"Curiosity," it said, "has led to many a man's undoing. I suppose in some way you have learned that I do tricks of magic, and so through curiosity you have come here. You may have been told that I do not injure anyone, so you are bold enough to disobey my commands to go away. You imagine that you may witness some of the rites of witchcraft, and that they may amuse you. Have I spoken truly?"

"Well," remarked Ervic, who had been pondering on the strange circumstances of his coming here, "you are right in some ways, but not in others. I am told that you work magic only for your own amusement. That seems to me very selfish. Few people understand magic. I'm told that you are the only real Yookoohoo in all Oz. Why don't you amuse others as well as yourself?"

"What right have you to question my actions?"

"None at all."

"And you say you are not here to demand any favors of me?"

"For myself I want nothing from you."

"You are wise in that. I never grant favors."

"That doesn't worry me," declared Ervic.

"But you are curious? You hope to witness some of my magic transformations?"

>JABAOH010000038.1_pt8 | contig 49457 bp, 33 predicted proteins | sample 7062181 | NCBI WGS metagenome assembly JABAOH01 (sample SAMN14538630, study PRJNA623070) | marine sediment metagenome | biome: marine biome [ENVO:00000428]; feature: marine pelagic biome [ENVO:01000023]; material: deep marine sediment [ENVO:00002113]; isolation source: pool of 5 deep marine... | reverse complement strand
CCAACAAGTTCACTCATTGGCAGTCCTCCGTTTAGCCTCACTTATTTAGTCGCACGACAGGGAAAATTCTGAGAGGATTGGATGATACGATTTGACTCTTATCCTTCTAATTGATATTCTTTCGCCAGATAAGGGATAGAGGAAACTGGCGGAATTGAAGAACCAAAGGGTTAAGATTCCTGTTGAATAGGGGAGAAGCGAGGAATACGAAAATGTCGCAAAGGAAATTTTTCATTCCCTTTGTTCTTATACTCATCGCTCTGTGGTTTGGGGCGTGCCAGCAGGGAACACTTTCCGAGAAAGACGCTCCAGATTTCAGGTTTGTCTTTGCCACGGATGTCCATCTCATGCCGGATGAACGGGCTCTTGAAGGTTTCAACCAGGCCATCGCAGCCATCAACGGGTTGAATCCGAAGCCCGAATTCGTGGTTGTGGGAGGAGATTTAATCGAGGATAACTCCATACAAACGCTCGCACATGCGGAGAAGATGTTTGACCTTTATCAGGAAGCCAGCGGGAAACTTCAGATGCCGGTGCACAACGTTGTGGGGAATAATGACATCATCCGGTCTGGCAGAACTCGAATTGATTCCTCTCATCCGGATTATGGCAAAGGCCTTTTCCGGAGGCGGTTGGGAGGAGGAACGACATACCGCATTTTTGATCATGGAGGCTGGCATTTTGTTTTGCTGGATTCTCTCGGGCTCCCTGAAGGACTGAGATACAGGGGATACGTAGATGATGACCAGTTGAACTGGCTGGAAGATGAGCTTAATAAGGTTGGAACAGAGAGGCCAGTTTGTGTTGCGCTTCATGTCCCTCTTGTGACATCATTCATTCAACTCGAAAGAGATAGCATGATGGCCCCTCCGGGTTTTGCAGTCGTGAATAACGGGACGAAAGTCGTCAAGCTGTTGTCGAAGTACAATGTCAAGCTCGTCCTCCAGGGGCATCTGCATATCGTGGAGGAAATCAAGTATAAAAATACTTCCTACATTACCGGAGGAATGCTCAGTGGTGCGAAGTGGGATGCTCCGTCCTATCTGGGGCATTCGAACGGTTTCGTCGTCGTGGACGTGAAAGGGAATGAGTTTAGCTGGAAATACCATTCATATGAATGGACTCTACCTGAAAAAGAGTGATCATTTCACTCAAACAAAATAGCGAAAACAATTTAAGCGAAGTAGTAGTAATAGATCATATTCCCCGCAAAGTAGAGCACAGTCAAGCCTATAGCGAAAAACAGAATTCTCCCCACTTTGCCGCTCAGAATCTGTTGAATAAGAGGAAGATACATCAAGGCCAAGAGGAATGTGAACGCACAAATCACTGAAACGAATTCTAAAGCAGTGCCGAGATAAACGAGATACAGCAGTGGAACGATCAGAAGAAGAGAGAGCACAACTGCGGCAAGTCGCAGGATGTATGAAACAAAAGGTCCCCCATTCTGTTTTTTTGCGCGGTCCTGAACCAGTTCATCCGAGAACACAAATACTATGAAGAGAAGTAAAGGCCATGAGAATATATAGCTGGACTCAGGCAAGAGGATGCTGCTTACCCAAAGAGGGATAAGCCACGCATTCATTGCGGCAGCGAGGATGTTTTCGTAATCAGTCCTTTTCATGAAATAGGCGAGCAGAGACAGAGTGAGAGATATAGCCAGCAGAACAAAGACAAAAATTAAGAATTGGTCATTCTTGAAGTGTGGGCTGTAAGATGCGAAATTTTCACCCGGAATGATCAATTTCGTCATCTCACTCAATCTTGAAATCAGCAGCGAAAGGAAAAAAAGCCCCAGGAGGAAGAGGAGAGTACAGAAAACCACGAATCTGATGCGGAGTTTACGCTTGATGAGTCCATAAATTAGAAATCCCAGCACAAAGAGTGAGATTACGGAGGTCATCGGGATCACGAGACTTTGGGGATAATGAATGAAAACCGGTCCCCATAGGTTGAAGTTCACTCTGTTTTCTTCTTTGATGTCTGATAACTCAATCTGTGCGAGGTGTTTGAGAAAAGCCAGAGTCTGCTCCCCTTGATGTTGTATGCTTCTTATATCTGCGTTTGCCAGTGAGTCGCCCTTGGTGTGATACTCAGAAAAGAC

"If you wish to perform any magic, go ahead," said Ervic. "It may interest me and it may not. If you'd rather go on with your knitting, it's all the same to me. I am in no hurry at all."

This may have puzzled Red Reera, but the face beneath the lace cap could show no expression, being covered with hair. Perhaps in all her career the Yookoohoo had never been visited by anyone who, like this young man, asked for nothing, expected nothing, and had no reason for coming except curiosity. This attitude practically disarmed the witch and she began to regard the Skeezer in a more friendly way. She knitted for some time, seemingly in deep thought, and then she arose and walked to a big cupboard that stood against the wall of the room. When the cupboard door was opened Ervic could see a lot of drawers inside, and into one of these drawers—the second from the bottom—Reera thrust a hairy hand.

Until now Ervic could see over the bent form of the ape, but suddenly the form, with its back to him, seemed to straighten up and blot out the cupboard of drawers. The ape had changed to the form of a woman, dressed in the pretty Gillikin costume, and when she turned around he saw that it was a young woman, whose face was quite attractive.

"Do you like me better this way?" Reera inquired with a smile.

"You look better," he said calmly, "but I'm not sure I like you any better."